Amazon set to descend on Lakeland, Florida, bringing jobs and planes
Wednesday, May 29, 2019
Lakeland’s Linder Airport in central Florida will soon be the focus of large cargo jets and thousands of extra workers as a deal to bring a new Amazon air cargo facility is approved.
While the roar of the Blue Eagles and historic piston aircraft at this year’s Sun ‘n Fun Fly-In and Expo were still entertaining the crowds at the airport, the deal to bring Amazon in was entering its final stages.
This will see Amazon invest over $100 million in constructing a 285,000-square-foot air cargo complex on a 47-acre site, with space for seven of the company’s large Boeing jets to park up.
The deal is initially for a 20-year lease, with scope to expand the site to 62 acres in the future, and to extend the lease every 10 years. In return, Amazon will pay the city $80,000 per month, and the airport will have a surcharge on the amount of cargo used and aviation fuel uplifted.
A huge benefit for the area will be the creation of around 1,000 jobs, with many qualifying for Florida’s Qualified Target Industry Tax refund program as an extra incentive.
Lakeland city commissioners signed off the deal on May 20. It will see the retailing and logistics giant vacate its premises at Tampa International and move its operation to the new site.
Lakeland Linder director Gene Conrad has been quoted widely as saying, "This is a game changer for the airport," which otherwise is quiet for much of the year and has no airline service, but plenty of potential for an air cargo operation.
Part of the terms Amazon set for coming to Lakeland include some restrictions around the Sun ‘n Fun event, usually held in March or April. Under the agreement, the fly-in would never be held during the busiest times of Amazon’s year, in July and the November-to-January period. As a concession, Amazon will clear space on its own aircraft parking areas during Sun ‘n Fun.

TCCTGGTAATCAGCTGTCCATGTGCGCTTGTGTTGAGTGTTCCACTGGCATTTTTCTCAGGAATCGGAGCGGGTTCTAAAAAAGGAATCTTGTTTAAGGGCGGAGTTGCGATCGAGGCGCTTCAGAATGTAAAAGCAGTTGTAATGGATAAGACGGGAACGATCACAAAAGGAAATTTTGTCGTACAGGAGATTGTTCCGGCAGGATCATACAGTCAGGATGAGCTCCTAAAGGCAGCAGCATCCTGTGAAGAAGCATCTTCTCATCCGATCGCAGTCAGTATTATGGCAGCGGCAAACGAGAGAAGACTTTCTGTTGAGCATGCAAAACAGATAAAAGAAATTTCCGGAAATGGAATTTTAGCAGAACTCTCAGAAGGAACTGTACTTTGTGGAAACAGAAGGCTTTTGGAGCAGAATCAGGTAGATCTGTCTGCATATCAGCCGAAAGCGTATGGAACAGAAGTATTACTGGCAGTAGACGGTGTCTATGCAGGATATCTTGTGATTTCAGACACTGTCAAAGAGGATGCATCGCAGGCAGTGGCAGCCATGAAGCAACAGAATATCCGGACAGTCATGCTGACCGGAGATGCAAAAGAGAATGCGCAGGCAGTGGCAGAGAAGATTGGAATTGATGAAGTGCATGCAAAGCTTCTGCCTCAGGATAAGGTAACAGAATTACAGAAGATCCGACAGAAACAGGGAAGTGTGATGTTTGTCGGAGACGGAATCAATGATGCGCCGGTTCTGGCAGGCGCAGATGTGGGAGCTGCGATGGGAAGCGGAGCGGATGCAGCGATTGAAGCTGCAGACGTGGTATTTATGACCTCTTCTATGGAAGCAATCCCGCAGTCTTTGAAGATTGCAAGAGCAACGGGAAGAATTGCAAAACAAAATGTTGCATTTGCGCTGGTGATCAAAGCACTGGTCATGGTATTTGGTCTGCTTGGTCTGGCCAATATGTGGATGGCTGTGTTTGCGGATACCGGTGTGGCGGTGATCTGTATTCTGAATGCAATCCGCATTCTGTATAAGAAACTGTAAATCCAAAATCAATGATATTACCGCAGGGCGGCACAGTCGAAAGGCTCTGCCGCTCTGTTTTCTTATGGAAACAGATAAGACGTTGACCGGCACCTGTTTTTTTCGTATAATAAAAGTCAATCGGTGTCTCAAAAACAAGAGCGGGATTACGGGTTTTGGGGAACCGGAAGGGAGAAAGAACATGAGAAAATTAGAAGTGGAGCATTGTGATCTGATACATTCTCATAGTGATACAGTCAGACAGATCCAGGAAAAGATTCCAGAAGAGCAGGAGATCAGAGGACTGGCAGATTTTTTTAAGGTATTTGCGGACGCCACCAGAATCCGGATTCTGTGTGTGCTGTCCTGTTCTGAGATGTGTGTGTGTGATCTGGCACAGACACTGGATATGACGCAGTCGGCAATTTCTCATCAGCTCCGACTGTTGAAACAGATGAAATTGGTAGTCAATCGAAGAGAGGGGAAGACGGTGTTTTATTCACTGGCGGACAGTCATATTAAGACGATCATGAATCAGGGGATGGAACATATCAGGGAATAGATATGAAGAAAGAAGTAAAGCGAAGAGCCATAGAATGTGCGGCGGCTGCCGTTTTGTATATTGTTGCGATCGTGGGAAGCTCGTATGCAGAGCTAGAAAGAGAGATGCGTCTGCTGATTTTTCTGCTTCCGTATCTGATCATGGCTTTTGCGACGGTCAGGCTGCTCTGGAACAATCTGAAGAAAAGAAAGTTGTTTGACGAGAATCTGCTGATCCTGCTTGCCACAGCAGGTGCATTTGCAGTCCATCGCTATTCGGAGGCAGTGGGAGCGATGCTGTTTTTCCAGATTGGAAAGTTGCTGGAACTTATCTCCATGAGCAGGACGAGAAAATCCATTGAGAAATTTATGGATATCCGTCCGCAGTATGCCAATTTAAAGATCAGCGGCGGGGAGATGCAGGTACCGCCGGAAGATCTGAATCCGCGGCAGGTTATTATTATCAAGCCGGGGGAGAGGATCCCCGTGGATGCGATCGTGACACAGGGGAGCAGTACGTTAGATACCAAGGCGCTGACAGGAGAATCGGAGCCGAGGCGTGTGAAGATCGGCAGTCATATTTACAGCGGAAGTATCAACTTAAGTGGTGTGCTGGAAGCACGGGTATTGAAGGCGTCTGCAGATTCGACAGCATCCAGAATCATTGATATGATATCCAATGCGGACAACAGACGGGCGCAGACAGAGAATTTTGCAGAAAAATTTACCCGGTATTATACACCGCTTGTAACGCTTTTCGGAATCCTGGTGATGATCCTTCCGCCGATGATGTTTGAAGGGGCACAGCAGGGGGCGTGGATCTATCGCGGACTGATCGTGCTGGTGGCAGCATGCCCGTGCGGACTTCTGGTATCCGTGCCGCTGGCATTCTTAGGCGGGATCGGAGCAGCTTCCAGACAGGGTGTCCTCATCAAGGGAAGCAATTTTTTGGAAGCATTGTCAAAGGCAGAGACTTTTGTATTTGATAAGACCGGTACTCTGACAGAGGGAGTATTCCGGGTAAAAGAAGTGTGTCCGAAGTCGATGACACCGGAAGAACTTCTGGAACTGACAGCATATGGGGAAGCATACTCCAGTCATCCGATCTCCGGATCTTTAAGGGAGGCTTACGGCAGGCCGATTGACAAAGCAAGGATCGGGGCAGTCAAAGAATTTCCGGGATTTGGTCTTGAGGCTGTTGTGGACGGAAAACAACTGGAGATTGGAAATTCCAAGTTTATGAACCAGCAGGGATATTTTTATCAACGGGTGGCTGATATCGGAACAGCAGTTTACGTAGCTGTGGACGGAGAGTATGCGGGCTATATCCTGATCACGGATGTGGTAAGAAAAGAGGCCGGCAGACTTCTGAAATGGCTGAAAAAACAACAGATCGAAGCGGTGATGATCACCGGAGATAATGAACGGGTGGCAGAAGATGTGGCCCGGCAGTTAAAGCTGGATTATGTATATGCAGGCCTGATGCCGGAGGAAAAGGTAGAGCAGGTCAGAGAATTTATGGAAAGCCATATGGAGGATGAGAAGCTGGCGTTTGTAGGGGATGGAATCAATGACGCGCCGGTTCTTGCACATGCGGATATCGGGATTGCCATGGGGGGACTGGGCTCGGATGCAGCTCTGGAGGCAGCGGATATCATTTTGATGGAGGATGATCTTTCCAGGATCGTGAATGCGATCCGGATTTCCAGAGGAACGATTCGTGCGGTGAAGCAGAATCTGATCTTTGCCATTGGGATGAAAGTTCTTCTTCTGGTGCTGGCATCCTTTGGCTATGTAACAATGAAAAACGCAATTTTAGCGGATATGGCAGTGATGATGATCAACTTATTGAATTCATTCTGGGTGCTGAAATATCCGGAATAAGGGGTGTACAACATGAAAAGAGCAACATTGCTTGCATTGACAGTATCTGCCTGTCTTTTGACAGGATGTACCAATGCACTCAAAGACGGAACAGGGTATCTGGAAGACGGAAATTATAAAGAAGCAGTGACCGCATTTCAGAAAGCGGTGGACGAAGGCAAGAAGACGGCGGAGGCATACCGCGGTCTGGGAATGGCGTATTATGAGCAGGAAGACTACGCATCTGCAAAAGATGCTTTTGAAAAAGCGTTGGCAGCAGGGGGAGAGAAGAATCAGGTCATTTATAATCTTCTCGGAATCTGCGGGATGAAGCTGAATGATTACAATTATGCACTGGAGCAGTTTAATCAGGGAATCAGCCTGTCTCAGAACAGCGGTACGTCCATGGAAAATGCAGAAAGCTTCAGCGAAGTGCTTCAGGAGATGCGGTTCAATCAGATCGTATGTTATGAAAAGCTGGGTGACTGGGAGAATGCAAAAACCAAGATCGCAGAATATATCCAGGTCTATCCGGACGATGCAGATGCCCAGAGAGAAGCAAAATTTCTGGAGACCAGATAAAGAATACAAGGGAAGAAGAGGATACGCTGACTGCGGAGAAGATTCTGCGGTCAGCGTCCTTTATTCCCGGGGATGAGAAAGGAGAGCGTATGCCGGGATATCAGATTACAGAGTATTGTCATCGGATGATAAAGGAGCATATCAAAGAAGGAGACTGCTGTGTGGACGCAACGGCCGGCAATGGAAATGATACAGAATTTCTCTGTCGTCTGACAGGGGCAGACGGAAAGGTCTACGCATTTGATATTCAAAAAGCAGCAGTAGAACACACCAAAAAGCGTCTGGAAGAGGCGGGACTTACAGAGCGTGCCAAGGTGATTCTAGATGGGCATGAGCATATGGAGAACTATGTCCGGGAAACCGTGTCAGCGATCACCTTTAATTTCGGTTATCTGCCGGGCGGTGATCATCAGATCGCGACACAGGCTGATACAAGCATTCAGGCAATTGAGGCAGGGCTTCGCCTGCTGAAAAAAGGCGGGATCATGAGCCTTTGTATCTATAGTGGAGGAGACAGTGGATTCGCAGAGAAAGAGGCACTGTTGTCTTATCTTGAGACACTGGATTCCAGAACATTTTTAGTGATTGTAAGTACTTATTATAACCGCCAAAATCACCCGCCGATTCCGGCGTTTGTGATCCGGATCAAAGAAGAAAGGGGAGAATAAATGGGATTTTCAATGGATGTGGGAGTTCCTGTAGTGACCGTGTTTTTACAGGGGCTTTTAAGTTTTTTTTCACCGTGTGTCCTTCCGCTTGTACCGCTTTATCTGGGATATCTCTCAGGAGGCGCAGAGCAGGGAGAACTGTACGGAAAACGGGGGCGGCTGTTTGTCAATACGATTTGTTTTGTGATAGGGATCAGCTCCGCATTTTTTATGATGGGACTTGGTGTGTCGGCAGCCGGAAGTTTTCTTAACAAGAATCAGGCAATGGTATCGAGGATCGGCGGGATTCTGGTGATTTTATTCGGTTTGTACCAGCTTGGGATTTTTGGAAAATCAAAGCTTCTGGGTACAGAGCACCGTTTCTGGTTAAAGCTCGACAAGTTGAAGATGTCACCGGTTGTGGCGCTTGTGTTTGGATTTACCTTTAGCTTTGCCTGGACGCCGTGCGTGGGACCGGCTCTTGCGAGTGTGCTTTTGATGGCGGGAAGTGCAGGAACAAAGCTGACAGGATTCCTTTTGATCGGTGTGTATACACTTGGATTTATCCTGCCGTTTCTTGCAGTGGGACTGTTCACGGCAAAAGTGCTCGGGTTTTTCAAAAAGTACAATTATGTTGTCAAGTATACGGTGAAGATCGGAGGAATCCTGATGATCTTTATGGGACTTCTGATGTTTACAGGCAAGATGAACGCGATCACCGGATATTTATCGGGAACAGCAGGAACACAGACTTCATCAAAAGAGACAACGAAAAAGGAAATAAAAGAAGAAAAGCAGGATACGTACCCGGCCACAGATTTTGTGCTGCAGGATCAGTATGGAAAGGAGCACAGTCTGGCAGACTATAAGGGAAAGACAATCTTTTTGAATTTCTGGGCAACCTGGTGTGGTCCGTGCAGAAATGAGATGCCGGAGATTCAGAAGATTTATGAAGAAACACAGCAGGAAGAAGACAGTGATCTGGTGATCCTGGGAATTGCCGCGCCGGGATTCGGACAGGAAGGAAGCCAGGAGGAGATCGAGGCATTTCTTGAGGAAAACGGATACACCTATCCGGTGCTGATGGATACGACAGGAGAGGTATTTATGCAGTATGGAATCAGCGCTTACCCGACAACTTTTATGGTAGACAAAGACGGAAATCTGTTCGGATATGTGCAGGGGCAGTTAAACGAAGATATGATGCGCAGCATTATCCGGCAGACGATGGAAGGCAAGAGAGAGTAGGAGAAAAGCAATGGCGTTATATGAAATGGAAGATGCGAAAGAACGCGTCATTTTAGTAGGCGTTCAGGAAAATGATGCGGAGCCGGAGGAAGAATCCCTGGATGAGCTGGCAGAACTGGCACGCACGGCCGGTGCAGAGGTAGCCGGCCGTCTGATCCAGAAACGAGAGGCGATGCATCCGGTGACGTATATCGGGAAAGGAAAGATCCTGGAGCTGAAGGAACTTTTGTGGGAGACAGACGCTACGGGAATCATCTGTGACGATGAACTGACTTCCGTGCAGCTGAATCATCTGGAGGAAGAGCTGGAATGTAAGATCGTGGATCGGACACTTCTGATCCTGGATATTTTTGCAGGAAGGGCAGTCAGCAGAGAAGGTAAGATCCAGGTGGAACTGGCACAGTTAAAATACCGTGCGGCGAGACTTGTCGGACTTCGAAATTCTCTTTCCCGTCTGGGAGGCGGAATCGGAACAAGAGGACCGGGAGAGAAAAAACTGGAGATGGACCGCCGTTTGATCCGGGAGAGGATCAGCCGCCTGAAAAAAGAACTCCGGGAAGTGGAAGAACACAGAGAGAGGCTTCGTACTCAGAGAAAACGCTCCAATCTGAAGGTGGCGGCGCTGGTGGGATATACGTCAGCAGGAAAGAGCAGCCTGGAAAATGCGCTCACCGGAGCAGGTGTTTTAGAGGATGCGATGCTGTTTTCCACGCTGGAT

The airport will also need to assess its own facilities before the first aircraft arrives. It is expected that a new instrument landing system will be installed, the main runway resurfaced, and extra capacity for jet fuel installed. It seems that by succeeding in pulling off the bid to attract Amazon, these are mere formalities for the capable and ambitious airport.
Amazon’s move, which Lakeland has been discussing behind closed doors since 2015, forms part of Conrad’s plan to develop certain aspects of the airport, like aircraft maintenance and, in this case, cargo facilities. He said, "Our goal is not to be the next Tampa International or Orlando International. We want to be Lakeland at the end of the day."
He added, "We have certain niches we are going to go after, and that’s what we’ve been doing over the past four years."
However, ultimately airline service would also be welcome with thousands of Lakeland residents making unnecessary journeys each day to fly out of Tampa and Orlando.
It was confirmed on the same day as the Amazon announcement that Conrad has been in talks with American Airlines to hopefully introduce a few daily flights to a hub like Charlotte, North Carolina. "American is adding 10 to 11 gates in Charlotte," Conrad said. "We want to be one of those."
A recent message on the city of Lakeland’s Twitter account suggested that the first Amazon planes could be landing at Lakeland Linder International in July 2020, with construction commencing in July this year. Once in full operation, around 10 daily Amazon flights would be operated.
- Transportation Technology & Automotive
- Business Management, Services & Risk Management
- Civil & Government
- Facilities & Grounds
- Science & Technology
- Travel, Hospitality & Event Management
- Breaking down barriers to make career and technical pathways accessible for everyone
- 10 negative employee behaviors that undermine success
- Battery issues: Understanding your RV’s electrical systems
- Millions of high school students set for success: Celebrating Career and Technical Education Month
- The stress of 911 call-takers and emergency dispatchers
- How can educators promote self-direction, independence during remote learning?
- Are independent pharmacies really that profitable?
- Selling your business? What tenants need to know about their lease
- Dealing with risk in a volatile season
- What everyone should know about payroll fraud
- Heart attack, stroke patients are avoiding the ER due to COVID-19 concerns
- Coronavirus and student loans: What’s the impact?
- Will home-sharing and luxury hotels recover before other lodging products?
See your work in future editions
Your content, Your Expertise,
Your Industry Needs YOUR Expert Voice & We've got the platform you needFind Out How